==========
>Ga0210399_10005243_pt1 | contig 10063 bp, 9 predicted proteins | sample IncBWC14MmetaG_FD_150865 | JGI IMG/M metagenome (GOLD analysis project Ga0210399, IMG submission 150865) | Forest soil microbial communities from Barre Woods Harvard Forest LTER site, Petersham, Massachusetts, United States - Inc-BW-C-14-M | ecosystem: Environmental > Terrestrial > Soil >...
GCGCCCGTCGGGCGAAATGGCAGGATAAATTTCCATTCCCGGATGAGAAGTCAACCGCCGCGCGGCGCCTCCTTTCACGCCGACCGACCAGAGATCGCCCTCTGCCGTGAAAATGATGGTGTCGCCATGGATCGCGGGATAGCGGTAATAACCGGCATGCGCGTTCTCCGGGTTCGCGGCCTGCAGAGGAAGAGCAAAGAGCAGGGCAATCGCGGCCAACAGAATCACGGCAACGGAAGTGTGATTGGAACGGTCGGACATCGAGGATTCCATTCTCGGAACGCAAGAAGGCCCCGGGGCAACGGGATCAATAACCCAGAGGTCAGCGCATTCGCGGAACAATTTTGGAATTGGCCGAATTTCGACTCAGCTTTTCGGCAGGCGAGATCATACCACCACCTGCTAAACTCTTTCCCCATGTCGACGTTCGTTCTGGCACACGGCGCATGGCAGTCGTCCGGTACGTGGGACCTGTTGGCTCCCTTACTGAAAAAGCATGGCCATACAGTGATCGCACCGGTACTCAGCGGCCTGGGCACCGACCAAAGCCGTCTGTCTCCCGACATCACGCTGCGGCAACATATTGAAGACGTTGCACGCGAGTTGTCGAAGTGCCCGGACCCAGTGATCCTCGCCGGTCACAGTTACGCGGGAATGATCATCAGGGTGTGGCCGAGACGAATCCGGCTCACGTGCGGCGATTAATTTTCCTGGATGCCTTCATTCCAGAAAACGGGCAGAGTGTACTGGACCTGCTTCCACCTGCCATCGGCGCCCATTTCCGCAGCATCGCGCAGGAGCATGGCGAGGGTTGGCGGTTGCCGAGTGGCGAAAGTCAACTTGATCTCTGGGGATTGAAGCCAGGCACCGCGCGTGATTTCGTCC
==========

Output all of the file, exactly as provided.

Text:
>Ga0210399_10005243_pt1 | contig 10063 bp, 9 predicted proteins | sample IncBWC14MmetaG_FD_150865 | JGI IMG/M metagenome (GOLD analysis project Ga0210399, IMG submission 150865) | Forest soil microbial communities from Barre Woods Harvard Forest LTER site, Petersham, Massachusetts, United States - Inc-BW-C-14-M | ecosystem: Environmental > Terrestrial > Soil >...
GCGCCCGTCGGGCGAAATGGCAGGATAAATTTCCATTCCCGGATGAGAAGTCAACCGCCGCGCGGCGCCTCCTTTCACGCCGACCGACCAGAGATCGCCCTCTGCCGTGAAAATGATGGTGTCGCCATGGATCGCGGGATAGCGGTAATAACCGGCATGCGCGTTCTCCGGGTTCGCGGCCTGCAGAGGAAGAGCAAAGAGCAGGGCAATCGCGGCCAACAGAATCACGGCAACGGAAGTGTGATTGGAACGGTCGGACATCGAGGATTCCATTCTCGGAACGCAAGAAGGCCCCGGGGCAACGGGATCAATAACCCAGAGGTCAGCGCATTCGCGGAACAATTTTGGAATTGGCCGAATTTCGACTCAGCTTTTCGGCAGGCGAGATCATACCACCACCTGCTAAACTCTTTCCCCATGTCGACGTTCGTTCTGGCACACGGCGCATGGCAGTCGTCCGGTACGTGGGACCTGTTGGCTCCCTTACTGAAAAAGCATGGCCATACAGTGATCGCACCGGTACTCAGCGGCCTGGGCACCGACCAAAGCCGTCTGTCTCCCGACATCACGCTGCGGCAACATATTGAAGACGTTGCACGCGAGTTGTCGAAGTGCCCGGACCCAGTGATCCTCGCCGGTCACAGTTACGCGGGAATGATCATCAGGGTGTGGCCGAGACGAATCCGGCTCACGTGCGGCGATTAATTTTCCTGGATGCCTTCATTCCAGAAAACGGGCAGAGTGTACTGGACCTGCTTCCACCTGCCATCGGCGCCCATTTCCGCAGCATCGCGCAGGAGCATGGCGAGGGTTGGCGGTTGCCGAGTGGCGAAAGTCAACTTGATCTCTGGGGATTGAAGCCAGGCACCGCGCGTGATTTCGTCC